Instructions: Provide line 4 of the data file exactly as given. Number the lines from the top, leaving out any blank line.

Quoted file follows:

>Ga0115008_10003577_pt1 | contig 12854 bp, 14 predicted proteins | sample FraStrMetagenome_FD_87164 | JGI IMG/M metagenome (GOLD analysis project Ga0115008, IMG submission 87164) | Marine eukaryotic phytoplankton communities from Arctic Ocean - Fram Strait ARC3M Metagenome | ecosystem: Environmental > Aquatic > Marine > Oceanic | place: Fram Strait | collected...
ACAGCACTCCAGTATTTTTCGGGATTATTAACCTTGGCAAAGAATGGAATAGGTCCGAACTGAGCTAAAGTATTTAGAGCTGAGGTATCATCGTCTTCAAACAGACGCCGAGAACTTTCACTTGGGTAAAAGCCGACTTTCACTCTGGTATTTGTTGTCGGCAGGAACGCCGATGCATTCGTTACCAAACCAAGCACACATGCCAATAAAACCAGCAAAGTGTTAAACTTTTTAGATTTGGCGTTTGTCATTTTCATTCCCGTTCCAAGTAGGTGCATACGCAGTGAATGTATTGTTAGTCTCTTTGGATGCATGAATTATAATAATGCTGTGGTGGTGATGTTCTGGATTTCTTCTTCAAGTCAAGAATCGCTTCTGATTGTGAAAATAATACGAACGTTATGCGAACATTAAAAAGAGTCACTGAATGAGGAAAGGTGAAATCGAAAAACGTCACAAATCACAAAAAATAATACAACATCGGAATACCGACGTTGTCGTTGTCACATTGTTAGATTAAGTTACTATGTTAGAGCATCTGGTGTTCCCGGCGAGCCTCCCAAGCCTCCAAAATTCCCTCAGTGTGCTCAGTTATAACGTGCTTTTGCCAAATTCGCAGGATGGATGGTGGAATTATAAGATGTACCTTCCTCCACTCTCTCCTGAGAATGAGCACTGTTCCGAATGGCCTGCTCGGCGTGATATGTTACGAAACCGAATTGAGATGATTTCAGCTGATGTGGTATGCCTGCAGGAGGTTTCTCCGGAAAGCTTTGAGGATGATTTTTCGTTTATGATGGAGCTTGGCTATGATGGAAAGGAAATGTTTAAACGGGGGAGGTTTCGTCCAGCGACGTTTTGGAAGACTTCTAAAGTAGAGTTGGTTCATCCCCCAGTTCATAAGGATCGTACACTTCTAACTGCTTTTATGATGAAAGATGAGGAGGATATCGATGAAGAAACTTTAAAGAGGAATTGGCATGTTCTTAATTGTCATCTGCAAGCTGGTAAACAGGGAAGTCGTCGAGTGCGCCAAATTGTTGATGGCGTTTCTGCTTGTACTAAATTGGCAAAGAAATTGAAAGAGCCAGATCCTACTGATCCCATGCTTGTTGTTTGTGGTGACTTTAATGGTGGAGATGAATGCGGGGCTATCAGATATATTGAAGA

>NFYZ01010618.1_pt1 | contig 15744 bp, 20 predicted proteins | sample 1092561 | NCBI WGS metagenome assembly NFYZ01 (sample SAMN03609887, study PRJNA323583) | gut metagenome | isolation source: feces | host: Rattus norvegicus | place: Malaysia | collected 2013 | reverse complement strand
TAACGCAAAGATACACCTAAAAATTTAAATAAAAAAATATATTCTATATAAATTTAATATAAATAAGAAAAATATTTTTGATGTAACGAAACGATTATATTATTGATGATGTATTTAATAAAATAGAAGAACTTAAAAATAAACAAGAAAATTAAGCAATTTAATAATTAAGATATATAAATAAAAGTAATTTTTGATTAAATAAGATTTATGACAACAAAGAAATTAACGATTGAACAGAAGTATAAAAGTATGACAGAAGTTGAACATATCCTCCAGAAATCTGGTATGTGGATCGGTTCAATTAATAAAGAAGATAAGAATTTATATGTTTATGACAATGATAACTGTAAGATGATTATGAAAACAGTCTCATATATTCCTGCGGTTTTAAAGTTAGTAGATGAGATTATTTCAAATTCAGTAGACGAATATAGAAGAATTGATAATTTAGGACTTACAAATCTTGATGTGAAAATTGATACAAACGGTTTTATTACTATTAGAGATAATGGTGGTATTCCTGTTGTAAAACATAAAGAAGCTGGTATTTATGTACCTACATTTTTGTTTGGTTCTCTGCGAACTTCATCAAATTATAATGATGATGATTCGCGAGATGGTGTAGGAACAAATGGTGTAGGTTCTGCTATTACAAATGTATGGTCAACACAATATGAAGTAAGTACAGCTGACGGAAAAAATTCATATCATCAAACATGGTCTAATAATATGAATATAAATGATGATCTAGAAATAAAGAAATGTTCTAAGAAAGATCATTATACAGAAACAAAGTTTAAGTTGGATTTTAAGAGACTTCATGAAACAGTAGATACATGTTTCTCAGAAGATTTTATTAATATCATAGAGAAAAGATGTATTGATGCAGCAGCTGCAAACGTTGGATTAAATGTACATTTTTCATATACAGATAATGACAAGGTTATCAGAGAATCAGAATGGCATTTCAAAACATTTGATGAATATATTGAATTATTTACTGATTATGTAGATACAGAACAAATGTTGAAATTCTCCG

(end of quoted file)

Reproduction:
TAACGCAAAGATACACCTAAAAATTTAAATAAAAAAATATATTCTATATAAATTTAATATAAATAAGAAAAATATTTTTGATGTAACGAAACGATTATATTATTGATGATGTATTTAATAAAATAGAAGAACTTAAAAATAAACAAGAAAATTAAGCAATTTAATAATTAAGATATATAAATAAAAGTAATTTTTGATTAAATAAGATTTATGACAACAAAGAAATTAACGATTGAACAGAAGTATAAAAGTATGACAGAAGTTGAACATATCCTCCAGAAATCTGGTATGTGGATCGGTTCAATTAATAAAGAAGATAAGAATTTATATGTTTATGACAATGATAACTGTAAGATGATTATGAAAACAGTCTCATATATTCCTGCGGTTTTAAAGTTAGTAGATGAGATTATTTCAAATTCAGTAGACGAATATAGAAGAATTGATAATTTAGGACTTACAAATCTTGATGTGAAAATTGATACAAACGGTTTTATTACTATTAGAGATAATGGTGGTATTCCTGTTGTAAAACATAAAGAAGCTGGTATTTATGTACCTACATTTTTGTTTGGTTCTCTGCGAACTTCATCAAATTATAATGATGATGATTCGCGAGATGGTGTAGGAACAAATGGTGTAGGTTCTGCTATTACAAATGTATGGTCAACACAATATGAAGTAAGTACAGCTGACGGAAAAAATTCATATCATCAAACATGGTCTAATAATATGAATATAAATGATGATCTAGAAATAAAGAAATGTTCTAAGAAAGATCATTATACAGAAACAAAGTTTAAGTTGGATTTTAAGAGACTTCATGAAACAGTAGATACATGTTTCTCAGAAGATTTTATTAATATCATAGAGAAAAGATGTATTGATGCAGCAGCTGCAAACGTTGGATTAAATGTACATTTTTCATATACAGATAATGACAAGGTTATCAGAGAATCAGAATGGCATTTCAAAACATTTGATGAATATATTGAATTATTTACTGATTATGTAGATACAGAACAAATGTTGAAATTCTCCG